agip, it's pretty easily provable, by a number of mechanisms. Make the historical calculation of GDP linear, and forget about changing components, adjustments, etc. Also, look at tax receipts. There are other ways.
By now you must know that there has been price inflation in many asset classes, and that that price inflation has been driven by banks, and that there are a great many excess reserves around. Trump's plan is to get those excess reserves into circulation, to put them to work--hence his constant use of the terms "growth-friendly" and "growth-oriented", and his suggested repeal of Dodd-Frank. His plan is to ameliorate business conditions, in order to increase the frequency of transactions and the velocity of money, as a path to growth.
Issues abound. For one thing, government is not a business, states are sovereign. While businesses are subject to government dictates and therefore answerable to government, a nation-state is sovereign, the US more so than many because it has significant control over a reserve currency. Being "under" another level of organization, as business is under government, means 3 big things: 1) you can't just do whatever you wish, and 2) you can fail, and the bigger system will distribute the pain, and 3) there are some things you can't externalize.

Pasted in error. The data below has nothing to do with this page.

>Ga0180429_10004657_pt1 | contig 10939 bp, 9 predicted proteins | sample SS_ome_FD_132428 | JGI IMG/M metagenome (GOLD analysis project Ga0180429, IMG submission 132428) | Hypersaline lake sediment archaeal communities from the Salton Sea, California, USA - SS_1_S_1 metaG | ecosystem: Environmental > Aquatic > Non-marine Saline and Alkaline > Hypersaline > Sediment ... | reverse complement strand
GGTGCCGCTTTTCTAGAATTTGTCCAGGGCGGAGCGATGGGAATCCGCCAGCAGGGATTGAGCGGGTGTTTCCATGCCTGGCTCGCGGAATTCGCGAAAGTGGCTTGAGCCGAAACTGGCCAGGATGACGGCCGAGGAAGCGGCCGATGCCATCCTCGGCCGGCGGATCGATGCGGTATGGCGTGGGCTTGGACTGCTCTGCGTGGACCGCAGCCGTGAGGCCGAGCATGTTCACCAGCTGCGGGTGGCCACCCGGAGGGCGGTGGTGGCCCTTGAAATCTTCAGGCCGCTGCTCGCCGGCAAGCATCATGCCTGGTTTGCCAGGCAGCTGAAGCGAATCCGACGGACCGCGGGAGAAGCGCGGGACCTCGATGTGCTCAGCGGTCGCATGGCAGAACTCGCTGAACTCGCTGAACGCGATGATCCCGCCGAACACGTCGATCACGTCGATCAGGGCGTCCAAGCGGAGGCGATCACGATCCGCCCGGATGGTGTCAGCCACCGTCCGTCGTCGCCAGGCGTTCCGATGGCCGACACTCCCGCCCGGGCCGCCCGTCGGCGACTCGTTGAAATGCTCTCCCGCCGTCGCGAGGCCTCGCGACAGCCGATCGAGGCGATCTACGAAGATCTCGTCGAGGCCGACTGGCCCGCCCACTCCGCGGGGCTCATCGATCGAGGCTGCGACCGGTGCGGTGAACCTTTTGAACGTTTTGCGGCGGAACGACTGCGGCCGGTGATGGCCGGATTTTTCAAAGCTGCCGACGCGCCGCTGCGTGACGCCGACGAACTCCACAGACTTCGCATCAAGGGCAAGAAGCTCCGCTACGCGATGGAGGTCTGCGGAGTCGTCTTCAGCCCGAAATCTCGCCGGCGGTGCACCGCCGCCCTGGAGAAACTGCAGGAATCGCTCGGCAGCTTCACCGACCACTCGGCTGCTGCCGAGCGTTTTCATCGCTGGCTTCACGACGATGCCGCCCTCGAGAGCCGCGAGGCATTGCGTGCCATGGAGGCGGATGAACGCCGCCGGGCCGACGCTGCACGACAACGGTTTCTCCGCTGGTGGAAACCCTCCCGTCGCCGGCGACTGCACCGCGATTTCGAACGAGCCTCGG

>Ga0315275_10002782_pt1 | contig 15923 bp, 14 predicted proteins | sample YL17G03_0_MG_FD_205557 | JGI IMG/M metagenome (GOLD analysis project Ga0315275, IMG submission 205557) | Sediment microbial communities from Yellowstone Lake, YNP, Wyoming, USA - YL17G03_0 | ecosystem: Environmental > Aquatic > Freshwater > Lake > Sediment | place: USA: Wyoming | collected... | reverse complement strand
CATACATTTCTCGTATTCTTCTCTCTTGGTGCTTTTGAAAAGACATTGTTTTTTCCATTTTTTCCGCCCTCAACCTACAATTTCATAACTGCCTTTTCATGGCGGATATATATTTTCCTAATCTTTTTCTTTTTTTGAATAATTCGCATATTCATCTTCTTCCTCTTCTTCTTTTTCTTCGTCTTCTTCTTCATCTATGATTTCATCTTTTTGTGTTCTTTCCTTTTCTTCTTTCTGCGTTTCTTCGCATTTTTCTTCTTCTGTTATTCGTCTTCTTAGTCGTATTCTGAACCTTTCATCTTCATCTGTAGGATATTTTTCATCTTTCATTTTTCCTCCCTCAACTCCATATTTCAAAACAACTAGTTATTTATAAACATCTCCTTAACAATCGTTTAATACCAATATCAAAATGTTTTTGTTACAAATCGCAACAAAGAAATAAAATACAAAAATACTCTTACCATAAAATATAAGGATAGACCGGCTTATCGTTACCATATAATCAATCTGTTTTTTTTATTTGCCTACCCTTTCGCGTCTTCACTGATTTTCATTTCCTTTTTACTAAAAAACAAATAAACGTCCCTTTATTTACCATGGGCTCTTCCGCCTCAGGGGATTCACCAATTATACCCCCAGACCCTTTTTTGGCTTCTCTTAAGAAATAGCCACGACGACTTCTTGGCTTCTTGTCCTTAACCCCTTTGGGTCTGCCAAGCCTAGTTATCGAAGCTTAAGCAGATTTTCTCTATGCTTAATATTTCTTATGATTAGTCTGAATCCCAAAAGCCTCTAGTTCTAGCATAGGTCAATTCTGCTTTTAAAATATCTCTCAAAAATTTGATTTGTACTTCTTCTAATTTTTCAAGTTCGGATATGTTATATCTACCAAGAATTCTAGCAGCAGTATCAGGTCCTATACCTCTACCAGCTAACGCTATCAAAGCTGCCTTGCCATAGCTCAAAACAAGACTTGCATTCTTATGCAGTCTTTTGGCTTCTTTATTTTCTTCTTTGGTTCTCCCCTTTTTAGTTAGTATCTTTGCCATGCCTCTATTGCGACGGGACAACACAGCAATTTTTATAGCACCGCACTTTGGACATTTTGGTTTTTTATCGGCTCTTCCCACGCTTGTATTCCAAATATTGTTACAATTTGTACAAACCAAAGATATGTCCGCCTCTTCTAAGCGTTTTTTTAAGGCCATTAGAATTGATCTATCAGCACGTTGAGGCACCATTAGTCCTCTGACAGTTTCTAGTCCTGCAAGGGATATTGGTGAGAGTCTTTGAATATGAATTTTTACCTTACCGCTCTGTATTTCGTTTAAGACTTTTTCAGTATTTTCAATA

Much more so than a business, the sovereign US can do as it wishes, especially the incoming executive, with both the House and Senate being amenable, and with the now-accepted expansion of the executive order power. This is something Trump will have to adjust to. Businessmen are like weasels, always figuring out ways to squeeze through holes in the fabric of regulation--which is an entirely different mindset than that of a real leader of policy and implementation. (Trump is more clearly a "businessman" than a "statesman", as his first order is to make the holes in the fabric bigger for easier maneuvering by the business weasels.) While he will have to hold his head up and lead, no longer will he as easily be able to offload failure. He can try to put it off on "the establishment", but he has put himself out there as the reformer. I don't know that he quite understands the difference between being a businessman and a statesman, but I get the sense that he got his first taste of it when he talked to Obama.
Regarding #3, that there are some things you can't externalize, when somebody within your business structure sucks or doesn't agree with you or tries to sabotage your corporate initiatives, you can fire them, and even sue them afterward--but you cannot do this with a country. There are blocks of citizens within this body politic that will suck and not agree with him and actively try to sabotage his social initiatives, and he won't be able to just fire them, or get rid of them, or effectively externalize them. This type of thing is a big deal for those who have not developed the psychological mechanisms to deal with them. No doubt he does have some ability in this regard, I just think that he is very far toward the other end of the spectrum.